Caucus, Assembly, Issues, Ideas and Candidates

Recent events and obvious deficiencies in the Caucus/Assembly process one again expose the establishment manipulation of the process. This article is the first in a three-part series examining the Caucus/Assembly process and the need to end it.

Recent events in various statewide campaigns raise again both the inadequacy and inefficiency of the Caucus/Assembly process for picking the best ideas and candidates for office in Colorado.

The most prominent example is the abandonment of the Assembly nominating process by the establishment candidates for US Senate of each major Party; the Democrat Michael Bennet and the Republican Jane Norton. Obviously, fearing the Caucus/Assembly process is not going to work to their advantage this time, they have both abandoned the process to Petition-on the primary ballot in August. After having wasted an enormous amount of time and energy following the establishment process, the grassroots delegates are being left in the dust by the Party establshment candidates.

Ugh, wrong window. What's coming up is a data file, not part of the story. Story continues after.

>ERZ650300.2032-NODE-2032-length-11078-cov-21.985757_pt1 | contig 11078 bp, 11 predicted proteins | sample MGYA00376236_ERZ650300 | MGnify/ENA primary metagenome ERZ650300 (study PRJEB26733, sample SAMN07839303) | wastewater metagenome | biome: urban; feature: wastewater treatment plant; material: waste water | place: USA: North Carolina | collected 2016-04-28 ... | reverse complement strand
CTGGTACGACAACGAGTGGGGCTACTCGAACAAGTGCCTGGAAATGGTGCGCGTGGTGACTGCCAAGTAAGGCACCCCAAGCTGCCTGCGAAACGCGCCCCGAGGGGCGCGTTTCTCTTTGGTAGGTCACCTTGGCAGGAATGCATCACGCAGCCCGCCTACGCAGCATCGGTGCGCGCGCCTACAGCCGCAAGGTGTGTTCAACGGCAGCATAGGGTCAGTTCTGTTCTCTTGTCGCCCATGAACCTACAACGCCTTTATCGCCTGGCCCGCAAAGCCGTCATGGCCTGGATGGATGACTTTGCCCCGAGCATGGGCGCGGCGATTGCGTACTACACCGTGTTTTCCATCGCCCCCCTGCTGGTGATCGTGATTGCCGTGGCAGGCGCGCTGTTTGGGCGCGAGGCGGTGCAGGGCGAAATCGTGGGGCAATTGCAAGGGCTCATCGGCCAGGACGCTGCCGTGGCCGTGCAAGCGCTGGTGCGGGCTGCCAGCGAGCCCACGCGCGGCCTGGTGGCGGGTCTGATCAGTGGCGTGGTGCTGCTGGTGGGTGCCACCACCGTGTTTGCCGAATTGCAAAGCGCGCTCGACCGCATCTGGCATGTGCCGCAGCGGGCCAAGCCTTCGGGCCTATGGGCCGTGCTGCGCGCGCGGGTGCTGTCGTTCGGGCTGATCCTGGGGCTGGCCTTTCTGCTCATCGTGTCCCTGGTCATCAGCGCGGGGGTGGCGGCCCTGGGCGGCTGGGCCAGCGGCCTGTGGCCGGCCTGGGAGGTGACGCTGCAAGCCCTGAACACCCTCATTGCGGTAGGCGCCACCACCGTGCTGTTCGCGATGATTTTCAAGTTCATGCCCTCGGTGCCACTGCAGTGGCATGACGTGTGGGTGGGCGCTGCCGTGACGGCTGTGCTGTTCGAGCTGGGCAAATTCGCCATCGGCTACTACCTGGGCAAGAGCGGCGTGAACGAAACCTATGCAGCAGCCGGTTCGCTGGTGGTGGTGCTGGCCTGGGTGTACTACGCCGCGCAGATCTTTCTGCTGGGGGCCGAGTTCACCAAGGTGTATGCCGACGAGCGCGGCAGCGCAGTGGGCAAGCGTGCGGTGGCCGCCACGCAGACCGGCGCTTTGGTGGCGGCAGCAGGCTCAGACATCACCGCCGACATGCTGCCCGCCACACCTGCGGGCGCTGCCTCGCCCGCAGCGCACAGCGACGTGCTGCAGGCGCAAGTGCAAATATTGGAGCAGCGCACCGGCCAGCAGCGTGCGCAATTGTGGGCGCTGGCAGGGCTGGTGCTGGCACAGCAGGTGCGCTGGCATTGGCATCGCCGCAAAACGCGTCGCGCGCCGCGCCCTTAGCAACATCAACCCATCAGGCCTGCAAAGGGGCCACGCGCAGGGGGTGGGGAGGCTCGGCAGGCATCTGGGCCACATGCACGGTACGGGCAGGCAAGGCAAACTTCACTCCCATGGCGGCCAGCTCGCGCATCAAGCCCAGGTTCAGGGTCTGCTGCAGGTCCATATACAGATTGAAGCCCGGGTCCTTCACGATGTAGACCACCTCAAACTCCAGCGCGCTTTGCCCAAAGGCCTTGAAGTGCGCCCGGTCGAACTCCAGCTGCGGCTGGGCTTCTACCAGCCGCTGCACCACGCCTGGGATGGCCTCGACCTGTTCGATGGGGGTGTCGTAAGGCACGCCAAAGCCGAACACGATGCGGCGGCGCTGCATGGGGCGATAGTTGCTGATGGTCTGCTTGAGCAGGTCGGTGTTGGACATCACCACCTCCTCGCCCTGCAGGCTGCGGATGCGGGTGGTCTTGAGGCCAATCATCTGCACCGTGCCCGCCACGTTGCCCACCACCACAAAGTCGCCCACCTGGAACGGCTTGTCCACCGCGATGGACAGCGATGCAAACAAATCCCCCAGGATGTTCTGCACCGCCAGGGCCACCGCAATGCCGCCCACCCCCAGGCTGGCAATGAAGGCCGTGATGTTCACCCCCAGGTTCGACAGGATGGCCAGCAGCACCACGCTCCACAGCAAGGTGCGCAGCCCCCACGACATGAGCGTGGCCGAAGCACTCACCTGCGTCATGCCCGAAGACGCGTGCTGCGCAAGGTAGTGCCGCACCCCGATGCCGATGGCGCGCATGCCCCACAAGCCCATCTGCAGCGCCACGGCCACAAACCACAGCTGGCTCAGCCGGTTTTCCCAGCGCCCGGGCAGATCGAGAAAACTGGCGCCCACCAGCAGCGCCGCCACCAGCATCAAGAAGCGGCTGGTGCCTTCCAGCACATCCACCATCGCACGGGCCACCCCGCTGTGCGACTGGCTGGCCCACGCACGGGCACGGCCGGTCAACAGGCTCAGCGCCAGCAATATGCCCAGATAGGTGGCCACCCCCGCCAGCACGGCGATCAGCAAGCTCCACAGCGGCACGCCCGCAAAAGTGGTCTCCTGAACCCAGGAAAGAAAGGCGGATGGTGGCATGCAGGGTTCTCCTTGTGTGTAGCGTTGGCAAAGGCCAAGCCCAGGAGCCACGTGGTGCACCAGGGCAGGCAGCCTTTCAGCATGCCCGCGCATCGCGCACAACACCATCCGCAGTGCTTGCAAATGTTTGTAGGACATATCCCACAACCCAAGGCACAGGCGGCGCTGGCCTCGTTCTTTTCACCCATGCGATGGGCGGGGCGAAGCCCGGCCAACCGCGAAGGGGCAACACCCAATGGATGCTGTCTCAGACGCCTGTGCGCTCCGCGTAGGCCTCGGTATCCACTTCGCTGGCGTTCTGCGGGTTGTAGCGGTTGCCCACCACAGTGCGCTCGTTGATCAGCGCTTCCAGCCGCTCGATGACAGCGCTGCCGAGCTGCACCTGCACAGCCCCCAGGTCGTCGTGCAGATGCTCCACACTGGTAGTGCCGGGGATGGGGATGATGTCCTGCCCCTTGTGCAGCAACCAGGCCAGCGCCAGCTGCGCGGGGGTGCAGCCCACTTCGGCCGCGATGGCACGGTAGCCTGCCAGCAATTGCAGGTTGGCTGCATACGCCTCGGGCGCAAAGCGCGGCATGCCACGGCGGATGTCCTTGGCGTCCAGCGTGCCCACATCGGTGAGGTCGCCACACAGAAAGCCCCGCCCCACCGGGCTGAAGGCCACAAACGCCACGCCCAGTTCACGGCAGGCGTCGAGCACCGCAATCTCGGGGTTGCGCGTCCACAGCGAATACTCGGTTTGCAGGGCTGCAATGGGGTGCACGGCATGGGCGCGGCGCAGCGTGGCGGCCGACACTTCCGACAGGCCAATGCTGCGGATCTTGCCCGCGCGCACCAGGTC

This is becoming an increasing trend in both parties in recent Congressional, statewide and local seats. The attempt is both cynical and instructive. A short review of the history of the Caucus/Asembly system is in order.

As a Democrat Party creation during the 20s and 30s the open Caucus/Assembly process is basically incompatible with the needs of a Republic the same as the system that preceded it. Democrats began developing the open-caucus process to expand and deepen the Party’s impact in rural and lower income areas of the country. It was a move designed to devolve the “Party-Boss” and ‘machine’ structure effected during the latter 19th century that gave rise to the “smoke-filled” room concept where all candidates for the Party are picked by powerful and connected insiders. The Party rank-and-file was then left with only those choices to support. Any candidates who attempted to run outside the blessings of the Party-Boss/machine structure was quicky put down. Most times through some fairly ugly methods. It, too, handicapped the adaptation of necessary political change and separated the base from having any real power in the Party. The “Good Ol’ Boys” (and more recently the GOGs) network ruled the roost.